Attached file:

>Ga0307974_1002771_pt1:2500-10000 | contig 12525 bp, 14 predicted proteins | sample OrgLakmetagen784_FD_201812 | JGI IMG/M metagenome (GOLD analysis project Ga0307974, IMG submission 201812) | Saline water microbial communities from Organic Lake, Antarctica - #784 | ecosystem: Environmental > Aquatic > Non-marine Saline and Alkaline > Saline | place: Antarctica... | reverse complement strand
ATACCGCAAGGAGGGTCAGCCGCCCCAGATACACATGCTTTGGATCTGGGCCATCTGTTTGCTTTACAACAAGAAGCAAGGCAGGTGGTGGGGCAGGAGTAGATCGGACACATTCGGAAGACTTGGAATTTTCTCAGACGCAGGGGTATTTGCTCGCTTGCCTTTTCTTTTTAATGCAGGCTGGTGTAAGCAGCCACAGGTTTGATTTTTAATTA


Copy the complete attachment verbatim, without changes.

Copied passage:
>Ga0307974_1002771_pt1:2500-10000 | contig 12525 bp, 14 predicted proteins | sample OrgLakmetagen784_FD_201812 | JGI IMG/M metagenome (GOLD analysis project Ga0307974, IMG submission 201812) | Saline water microbial communities from Organic Lake, Antarctica - #784 | ecosystem: Environmental > Aquatic > Non-marine Saline and Alkaline > Saline | place: Antarctica... | reverse complement strand
ATACCGCAAGGAGGGTCAGCCGCCCCAGATACACATGCTTTGGATCTGGGCCATCTGTTTGCTTTACAACAAGAAGCAAGGCAGGTGGTGGGGCAGGAGTAGATCGGACACATTCGGAAGACTTGGAATTTTCTCAGACGCAGGGGTATTTGCTCGCTTGCCTTTTCTTTTTAATGCAGGCTGGTGTAAGCAGCCACAGGTTTGATTTTTAATTA